The next time you go to the park move a little closer to the playground and so on until one day you find yourself and your dog practicing your training within striking distance of those pesky kids.
Its worth noting that if your dog can’t concentrate on you or won’t accpet a treat from you, then you’re more than likely to close to the children. Take a breath and encourage your dog to walk away in the oppersite direction with you. Next time you go to the park go back to the distance he was previously working at.

Nose Boops!!

I love this and it has help me walk Ally along busy roads which she finds over whelming. Nose Boops or nose touches is simply asking your dog to touch their nose to your hand. So when I walking Ally and I know she could end up stressed, I ask her for a touch and reward her for it, we can walk along side the noise and she is busy touching my hand.
Nose Boops are great to keep your dog busy but they are also a confidence builder as your teaching your dog to use their nose to touch your hand. It allows dogs to become comfortable with human hands making them less scary.
Hold out your hand in front of your dog, at nose level or below. When he sniffs it say ‘GOOD’ and feed him a treat. Remove your hand, then offer it again. Each time he sniffs, say ‘GOOD’ and treat. You may need to rub a tasty dog treat on your hand first to encourage his nose! You will soon see your dog realise that his nose and your hand make a treat appear!

Everything has just gone wrong!

It happens some times, the world has conspired you, instead of being able to enjoy your walk 4 bikes appeared doing some sort of cycle dance followed my a series of trucks creating chaos and noise. Now you’ve got one nervous dog who is either hiding himself behind you or trying to take on the world.
First of all you need to take a deep breath, second try and move to a quiter spot. In this quiet spot scatter some treats for your dog and encourage him to find them. His nose will be going into over time sniffing making sure that he doesn’t miss one. All that sniffing will actually relax your dog, helping their stress levels go down.
Next ask your dog to do something he can do like Sit, say good and reward then ask for something else. Do this several times in arow and he will start to forget about whats happened and will have started to re-focus on you.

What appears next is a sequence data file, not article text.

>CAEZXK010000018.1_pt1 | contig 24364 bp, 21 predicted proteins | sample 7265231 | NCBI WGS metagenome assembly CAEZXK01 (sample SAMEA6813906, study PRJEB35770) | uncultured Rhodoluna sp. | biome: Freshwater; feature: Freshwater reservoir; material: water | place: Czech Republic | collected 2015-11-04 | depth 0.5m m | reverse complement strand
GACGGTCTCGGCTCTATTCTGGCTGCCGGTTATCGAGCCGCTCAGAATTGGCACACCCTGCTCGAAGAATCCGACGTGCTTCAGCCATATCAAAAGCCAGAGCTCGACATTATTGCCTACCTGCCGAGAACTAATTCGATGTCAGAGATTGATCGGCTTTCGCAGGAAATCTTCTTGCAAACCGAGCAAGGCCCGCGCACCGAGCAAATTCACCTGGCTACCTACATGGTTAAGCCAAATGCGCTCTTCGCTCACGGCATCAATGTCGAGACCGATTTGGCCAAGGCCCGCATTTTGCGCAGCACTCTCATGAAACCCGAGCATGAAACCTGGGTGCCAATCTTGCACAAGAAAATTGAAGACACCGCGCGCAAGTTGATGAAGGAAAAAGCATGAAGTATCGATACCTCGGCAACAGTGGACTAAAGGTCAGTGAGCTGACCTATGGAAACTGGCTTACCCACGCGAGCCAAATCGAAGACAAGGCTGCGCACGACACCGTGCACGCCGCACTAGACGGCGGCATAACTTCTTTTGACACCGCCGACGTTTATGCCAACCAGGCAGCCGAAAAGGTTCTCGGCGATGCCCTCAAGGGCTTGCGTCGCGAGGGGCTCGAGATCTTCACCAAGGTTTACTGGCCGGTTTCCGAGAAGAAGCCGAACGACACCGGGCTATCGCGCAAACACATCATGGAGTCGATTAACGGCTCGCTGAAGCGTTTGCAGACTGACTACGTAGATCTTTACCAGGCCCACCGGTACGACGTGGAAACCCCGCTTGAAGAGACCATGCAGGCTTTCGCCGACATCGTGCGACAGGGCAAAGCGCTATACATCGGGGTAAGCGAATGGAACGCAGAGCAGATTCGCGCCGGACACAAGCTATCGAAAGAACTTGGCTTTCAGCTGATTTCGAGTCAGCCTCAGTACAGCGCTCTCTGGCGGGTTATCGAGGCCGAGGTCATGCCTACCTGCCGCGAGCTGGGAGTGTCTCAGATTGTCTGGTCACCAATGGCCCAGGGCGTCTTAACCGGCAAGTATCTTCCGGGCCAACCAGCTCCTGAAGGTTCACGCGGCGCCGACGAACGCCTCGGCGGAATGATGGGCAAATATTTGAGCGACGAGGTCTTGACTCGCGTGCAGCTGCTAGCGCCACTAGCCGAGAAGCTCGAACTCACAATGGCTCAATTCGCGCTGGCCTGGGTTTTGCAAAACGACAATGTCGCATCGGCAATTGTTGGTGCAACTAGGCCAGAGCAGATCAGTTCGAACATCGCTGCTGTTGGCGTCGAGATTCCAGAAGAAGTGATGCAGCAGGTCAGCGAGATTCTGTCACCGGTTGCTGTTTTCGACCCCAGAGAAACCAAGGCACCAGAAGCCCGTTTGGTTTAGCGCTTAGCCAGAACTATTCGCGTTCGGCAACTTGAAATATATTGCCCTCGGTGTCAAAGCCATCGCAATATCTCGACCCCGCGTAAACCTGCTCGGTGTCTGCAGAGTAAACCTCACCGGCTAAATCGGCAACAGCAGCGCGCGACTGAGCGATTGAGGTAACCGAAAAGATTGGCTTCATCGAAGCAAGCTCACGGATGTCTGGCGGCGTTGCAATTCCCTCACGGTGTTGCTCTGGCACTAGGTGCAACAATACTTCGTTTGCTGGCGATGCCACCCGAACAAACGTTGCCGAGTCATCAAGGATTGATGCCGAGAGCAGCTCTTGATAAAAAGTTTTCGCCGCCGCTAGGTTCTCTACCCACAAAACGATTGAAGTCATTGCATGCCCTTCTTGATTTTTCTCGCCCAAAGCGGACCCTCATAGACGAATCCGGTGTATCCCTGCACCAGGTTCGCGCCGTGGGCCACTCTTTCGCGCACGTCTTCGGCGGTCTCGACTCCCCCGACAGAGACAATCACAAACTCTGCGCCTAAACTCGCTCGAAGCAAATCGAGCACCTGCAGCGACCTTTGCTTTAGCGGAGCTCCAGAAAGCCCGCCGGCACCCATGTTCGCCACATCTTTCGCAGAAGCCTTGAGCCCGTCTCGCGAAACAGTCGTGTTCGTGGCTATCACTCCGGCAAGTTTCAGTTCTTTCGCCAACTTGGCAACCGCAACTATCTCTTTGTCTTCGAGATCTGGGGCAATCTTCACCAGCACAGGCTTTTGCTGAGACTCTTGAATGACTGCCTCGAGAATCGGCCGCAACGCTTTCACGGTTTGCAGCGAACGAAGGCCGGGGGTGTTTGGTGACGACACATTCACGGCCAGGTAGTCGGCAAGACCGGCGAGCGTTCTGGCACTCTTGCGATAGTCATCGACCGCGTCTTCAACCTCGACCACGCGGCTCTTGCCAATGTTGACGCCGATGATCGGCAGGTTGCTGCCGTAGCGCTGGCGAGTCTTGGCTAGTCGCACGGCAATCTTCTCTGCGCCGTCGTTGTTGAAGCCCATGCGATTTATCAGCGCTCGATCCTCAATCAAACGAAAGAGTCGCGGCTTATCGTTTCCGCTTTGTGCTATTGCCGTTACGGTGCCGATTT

Then go home if possible, put and end an end to your walk. Let your dog go and chill out in peace so he can full unwind from everything thats happened.

Dog Training Classes

Taking your dog to training classes is also a good confidence builder as you’ll no doubt be going somewhere new, learning new things and showing your dog the world isn’t scary. Ensure that you seek out a reward based trainer too.
I offer Practically Perfect Condifendnce Classes for dogs who are nervous, anxious or scared. These help strengthen your bond while you help your grow confidence week after week. I you how to manage your dogs behaviour as well as showing you how to help them relax.
You’ll have lots of fun as I use my own Practically Perfect Protocol® designed to ensure that both dogs and their humans learn, are both happy and well balanced. Find our more about my training classes here.

Time and Paitence

I must stress that when it comes to helping your dog overcome their nerves and gain their confidence there is no better tool to do this then time. There are no quick fixes or short cuts, you will have shit days and you will have fun days.
Just take each step at a time whether they are scared of children, bikes, wheelie bins, bearded men, Christmas baubles etc just go slowly. Always think about your dogs point of view.
If you have any questions please do get in touch Contact@edinburghholisticdogs.co.uk
Take CareSuzanneChief Canine Happiness Officer